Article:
What's killing scallops in China's Yellow Sea?

A scallopocalypse is laying waste to the popular delicacy in the Yellow Sea.

Giant Chinese seafood supplier Zhangzidao Group said yesterday it found more than 80 per cent of scallops at a farm in the sea between China and the Korean Peninsula had died due to "unidentified" causes.

The book value of the affected mollusks is 300 million yuan (S$58 million), the company said in a statement to the Shenzhen stock exchange. It is still assessing the damage, and the cause of death is unknown though believed to be natural, it said.

Zhangzidao's "ocean ranch" supplies 50,000 tonnes of scallops a year, according to its website.

Just over 100,000 tonnes of the bivalve were traded globally in 2018, according to the Food and Agriculture Organisation of the United Nations, with China accounting for one-third of both imports and exports.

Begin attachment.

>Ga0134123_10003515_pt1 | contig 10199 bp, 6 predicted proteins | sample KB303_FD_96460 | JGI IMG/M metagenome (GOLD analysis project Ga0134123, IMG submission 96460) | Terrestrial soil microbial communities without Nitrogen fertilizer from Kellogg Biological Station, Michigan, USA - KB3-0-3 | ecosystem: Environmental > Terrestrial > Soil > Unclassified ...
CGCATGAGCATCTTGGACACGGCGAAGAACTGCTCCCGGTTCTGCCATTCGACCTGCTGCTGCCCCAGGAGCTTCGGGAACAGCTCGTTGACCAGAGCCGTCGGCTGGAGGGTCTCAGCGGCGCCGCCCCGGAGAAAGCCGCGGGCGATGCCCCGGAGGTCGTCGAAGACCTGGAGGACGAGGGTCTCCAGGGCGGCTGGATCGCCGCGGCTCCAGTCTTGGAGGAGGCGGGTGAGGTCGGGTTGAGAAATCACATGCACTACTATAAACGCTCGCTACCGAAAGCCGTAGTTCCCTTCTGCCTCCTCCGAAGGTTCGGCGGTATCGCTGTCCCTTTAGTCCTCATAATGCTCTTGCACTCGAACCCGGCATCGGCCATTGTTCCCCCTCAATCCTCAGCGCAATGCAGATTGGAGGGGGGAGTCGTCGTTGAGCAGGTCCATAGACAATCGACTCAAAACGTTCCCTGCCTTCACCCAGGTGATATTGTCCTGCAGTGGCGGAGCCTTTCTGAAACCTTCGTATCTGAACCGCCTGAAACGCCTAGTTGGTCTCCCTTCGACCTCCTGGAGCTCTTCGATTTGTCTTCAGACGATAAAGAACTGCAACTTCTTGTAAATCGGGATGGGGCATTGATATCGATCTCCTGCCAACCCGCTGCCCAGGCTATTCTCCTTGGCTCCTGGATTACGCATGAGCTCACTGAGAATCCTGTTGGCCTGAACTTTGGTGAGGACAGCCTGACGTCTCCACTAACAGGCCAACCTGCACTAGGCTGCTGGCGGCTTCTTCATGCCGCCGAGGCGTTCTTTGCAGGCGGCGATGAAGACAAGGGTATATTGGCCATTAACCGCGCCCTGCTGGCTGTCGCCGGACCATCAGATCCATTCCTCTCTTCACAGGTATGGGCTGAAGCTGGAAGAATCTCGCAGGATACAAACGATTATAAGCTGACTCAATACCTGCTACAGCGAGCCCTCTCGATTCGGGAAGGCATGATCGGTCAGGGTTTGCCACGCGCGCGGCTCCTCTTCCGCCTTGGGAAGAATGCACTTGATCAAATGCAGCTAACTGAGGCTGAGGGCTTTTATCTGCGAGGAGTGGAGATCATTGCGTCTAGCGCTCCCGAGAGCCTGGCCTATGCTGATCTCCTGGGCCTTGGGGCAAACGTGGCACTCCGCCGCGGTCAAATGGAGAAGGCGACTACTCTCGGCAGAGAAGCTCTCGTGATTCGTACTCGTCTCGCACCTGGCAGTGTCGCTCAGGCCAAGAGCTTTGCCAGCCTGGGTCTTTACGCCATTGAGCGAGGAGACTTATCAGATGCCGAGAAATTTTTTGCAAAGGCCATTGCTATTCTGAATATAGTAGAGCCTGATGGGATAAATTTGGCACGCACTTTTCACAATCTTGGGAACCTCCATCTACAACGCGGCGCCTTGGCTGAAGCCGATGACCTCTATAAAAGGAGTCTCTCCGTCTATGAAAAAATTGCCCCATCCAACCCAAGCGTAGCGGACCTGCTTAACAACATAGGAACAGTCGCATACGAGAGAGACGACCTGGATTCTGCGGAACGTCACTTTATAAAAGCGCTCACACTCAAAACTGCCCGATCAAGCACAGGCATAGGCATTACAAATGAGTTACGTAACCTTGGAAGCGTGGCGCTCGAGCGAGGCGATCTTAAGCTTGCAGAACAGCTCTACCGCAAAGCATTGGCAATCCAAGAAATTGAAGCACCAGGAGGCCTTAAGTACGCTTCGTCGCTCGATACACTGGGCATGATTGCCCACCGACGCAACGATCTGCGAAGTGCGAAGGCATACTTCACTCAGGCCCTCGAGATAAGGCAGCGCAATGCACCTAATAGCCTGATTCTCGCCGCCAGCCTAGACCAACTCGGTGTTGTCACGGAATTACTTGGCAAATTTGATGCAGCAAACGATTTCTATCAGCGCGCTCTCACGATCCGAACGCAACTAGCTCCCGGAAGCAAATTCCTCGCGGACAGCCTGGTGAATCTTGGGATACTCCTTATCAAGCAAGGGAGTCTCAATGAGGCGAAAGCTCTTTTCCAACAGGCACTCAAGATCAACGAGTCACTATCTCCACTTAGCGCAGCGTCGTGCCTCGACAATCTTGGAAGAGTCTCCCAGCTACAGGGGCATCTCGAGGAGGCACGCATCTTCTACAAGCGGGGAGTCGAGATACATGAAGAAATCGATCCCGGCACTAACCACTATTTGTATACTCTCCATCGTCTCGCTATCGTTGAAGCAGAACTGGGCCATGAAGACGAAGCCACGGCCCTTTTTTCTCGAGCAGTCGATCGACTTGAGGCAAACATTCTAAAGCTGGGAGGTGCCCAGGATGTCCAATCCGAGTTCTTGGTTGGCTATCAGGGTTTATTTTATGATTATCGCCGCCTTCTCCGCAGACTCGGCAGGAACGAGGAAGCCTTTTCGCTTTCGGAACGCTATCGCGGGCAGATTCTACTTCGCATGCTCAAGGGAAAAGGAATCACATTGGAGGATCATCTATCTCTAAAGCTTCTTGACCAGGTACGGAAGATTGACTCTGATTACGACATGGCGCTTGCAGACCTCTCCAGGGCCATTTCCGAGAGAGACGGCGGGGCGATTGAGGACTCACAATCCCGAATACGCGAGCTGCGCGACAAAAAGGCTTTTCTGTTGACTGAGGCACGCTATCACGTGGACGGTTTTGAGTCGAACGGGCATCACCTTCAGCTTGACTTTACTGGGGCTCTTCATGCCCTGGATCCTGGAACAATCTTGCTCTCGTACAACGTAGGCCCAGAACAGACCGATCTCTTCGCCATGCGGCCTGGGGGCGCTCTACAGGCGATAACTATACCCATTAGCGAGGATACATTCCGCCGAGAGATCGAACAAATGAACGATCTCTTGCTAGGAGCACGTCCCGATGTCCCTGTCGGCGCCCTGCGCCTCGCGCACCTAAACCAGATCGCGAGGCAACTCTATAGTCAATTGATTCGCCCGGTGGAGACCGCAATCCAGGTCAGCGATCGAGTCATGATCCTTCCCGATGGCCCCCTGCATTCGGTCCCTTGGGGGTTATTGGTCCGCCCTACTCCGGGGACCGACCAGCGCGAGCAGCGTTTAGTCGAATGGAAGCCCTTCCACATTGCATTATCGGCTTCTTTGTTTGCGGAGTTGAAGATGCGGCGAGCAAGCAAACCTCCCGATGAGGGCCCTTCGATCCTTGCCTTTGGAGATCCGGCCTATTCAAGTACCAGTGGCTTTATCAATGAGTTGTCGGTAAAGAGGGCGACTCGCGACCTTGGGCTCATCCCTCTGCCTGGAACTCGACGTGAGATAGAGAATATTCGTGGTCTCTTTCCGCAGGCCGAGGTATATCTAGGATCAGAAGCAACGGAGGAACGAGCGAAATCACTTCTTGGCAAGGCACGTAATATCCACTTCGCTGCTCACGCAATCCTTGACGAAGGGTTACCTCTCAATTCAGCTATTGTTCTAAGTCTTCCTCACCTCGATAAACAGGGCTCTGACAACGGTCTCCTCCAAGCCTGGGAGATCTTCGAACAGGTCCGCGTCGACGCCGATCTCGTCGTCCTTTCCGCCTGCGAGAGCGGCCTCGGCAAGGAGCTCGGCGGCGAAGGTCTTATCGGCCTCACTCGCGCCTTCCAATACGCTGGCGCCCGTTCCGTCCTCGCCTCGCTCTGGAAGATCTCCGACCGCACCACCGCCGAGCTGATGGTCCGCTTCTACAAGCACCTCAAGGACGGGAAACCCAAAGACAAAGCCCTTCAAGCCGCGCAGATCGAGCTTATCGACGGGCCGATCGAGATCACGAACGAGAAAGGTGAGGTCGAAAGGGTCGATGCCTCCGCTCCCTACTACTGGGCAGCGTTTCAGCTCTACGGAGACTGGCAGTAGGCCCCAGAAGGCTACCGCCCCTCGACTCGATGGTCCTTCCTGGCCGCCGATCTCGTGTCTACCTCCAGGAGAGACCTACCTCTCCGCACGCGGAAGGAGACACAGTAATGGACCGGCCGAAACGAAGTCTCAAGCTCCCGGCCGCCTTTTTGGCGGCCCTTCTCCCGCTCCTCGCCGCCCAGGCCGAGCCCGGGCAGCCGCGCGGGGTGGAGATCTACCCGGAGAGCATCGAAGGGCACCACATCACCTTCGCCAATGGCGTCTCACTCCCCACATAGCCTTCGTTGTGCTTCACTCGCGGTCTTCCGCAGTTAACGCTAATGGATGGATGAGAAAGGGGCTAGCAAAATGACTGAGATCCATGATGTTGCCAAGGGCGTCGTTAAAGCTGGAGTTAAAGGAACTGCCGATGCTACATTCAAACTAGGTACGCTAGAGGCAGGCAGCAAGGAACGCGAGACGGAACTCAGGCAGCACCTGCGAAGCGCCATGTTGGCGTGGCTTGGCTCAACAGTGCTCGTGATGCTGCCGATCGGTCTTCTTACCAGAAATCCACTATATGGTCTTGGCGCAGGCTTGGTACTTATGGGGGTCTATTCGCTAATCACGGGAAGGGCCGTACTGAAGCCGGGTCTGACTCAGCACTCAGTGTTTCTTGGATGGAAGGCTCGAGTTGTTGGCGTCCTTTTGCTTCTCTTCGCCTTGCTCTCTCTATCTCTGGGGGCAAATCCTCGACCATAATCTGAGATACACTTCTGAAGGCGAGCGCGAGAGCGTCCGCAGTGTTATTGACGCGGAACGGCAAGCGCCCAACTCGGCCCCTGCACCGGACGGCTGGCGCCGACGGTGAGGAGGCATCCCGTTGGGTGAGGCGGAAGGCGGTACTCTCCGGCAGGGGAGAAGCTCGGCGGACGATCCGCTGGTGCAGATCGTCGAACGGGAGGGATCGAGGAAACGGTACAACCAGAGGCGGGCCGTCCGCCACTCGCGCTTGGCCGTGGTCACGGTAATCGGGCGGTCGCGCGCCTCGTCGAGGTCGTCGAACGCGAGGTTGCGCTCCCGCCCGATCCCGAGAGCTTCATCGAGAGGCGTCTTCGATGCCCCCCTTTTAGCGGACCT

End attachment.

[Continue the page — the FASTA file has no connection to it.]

The ecological environment in the North Yellow Sea is complicated and constantly changing, Zhangzidao said. Scallops accounted for 6 per cent of total revenue in the first nine months of this year, it said.

The Shenzhen-listed Zhangzidao Group, which calls itself an "undersea bank", has come under fire in the past for its declining scallop output. The average yield for the mollusks that started seeding in 2018 is expected to have dropped to about 3.5kg as a result of the deaths, down from 25.61kg per mu (about 675sqm) in the first 10 months of this year, the firm said.

Zhangzidao's shares tumbled by their daily trading limit of 10 per cent in Shenzhen yesterday.


A version of this article appeared in the print edition of The Straits Times on November 13, 2019, with the headline 'What's killing scallops in China's Yellow Sea?'. Print Edition | Subscribe